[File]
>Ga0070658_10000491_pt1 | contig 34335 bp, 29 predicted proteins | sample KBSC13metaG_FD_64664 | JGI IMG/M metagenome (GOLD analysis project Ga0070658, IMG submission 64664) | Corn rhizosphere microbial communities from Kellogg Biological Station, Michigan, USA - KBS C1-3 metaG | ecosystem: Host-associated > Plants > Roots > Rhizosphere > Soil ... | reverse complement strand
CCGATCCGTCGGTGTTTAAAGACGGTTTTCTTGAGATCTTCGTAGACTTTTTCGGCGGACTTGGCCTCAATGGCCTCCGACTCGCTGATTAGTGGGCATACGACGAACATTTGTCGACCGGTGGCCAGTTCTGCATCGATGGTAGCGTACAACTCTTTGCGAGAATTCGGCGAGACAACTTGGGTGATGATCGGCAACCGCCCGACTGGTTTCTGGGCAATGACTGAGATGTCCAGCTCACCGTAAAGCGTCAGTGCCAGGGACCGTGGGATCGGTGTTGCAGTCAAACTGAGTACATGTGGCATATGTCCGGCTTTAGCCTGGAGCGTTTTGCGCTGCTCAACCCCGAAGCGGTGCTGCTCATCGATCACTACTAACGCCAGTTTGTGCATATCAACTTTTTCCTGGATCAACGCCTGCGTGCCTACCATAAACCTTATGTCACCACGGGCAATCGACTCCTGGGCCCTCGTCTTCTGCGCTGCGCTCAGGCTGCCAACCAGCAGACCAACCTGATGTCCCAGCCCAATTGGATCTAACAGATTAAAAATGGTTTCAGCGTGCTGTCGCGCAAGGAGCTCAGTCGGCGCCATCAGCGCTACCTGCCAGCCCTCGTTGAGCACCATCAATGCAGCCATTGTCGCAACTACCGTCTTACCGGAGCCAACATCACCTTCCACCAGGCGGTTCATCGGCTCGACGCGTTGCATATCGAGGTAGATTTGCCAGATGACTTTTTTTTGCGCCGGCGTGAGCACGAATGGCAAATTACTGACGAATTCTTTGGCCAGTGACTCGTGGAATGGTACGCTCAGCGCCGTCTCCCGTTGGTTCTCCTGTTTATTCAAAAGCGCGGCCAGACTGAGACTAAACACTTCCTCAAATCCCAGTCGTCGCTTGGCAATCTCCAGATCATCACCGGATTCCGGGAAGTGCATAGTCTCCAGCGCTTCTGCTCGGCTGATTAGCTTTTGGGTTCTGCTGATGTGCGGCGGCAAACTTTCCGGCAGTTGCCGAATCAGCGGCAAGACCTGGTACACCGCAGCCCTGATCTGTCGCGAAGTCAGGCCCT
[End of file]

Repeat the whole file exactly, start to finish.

>Ga0070658_10000491_pt1 | contig 34335 bp, 29 predicted proteins | sample KBSC13metaG_FD_64664 | JGI IMG/M metagenome (GOLD analysis project Ga0070658, IMG submission 64664) | Corn rhizosphere microbial communities from Kellogg Biological Station, Michigan, USA - KBS C1-3 metaG | ecosystem: Host-associated > Plants > Roots > Rhizosphere > Soil ... | reverse complement strand
CCGATCCGTCGGTGTTTAAAGACGGTTTTCTTGAGATCTTCGTAGACTTTTTCGGCGGACTTGGCCTCAATGGCCTCCGACTCGCTGATTAGTGGGCATACGACGAACATTTGTCGACCGGTGGCCAGTTCTGCATCGATGGTAGCGTACAACTCTTTGCGAGAATTCGGCGAGACAACTTGGGTGATGATCGGCAACCGCCCGACTGGTTTCTGGGCAATGACTGAGATGTCCAGCTCACCGTAAAGCGTCAGTGCCAGGGACCGTGGGATCGGTGTTGCAGTCAAACTGAGTACATGTGGCATATGTCCGGCTTTAGCCTGGAGCGTTTTGCGCTGCTCAACCCCGAAGCGGTGCTGCTCATCGATCACTACTAACGCCAGTTTGTGCATATCAACTTTTTCCTGGATCAACGCCTGCGTGCCTACCATAAACCTTATGTCACCACGGGCAATCGACTCCTGGGCCCTCGTCTTCTGCGCTGCGCTCAGGCTGCCAACCAGCAGACCAACCTGATGTCCCAGCCCAATTGGATCTAACAGATTAAAAATGGTTTCAGCGTGCTGTCGCGCAAGGAGCTCAGTCGGCGCCATCAGCGCTACCTGCCAGCCCTCGTTGAGCACCATCAATGCAGCCATTGTCGCAACTACCGTCTTACCGGAGCCAACATCACCTTCCACCAGGCGGTTCATCGGCTCGACGCGTTGCATATCGAGGTAGATTTGCCAGATGACTTTTTTTTGCGCCGGCGTGAGCACGAATGGCAAATTACTGACGAATTCTTTGGCCAGTGACTCGTGGAATGGTACGCTCAGCGCCGTCTCCCGTTGGTTCTCCTGTTTATTCAAAAGCGCGGCCAGACTGAGACTAAACACTTCCTCAAATCCCAGTCGTCGCTTGGCAATCTCCAGATCATCACCGGATTCCGGGAAGTGCATAGTCTCCAGCGCTTCTGCTCGGCTGATTAGCTTTTGGGTTCTGCTGATGTGCGGCGGCAAACTTTCCGGCAGTTGCCGAATCAGCGGCAAGACCTGGTACACCGCAGCCCTGATCTGTCGCGAAGTCAGGCCCT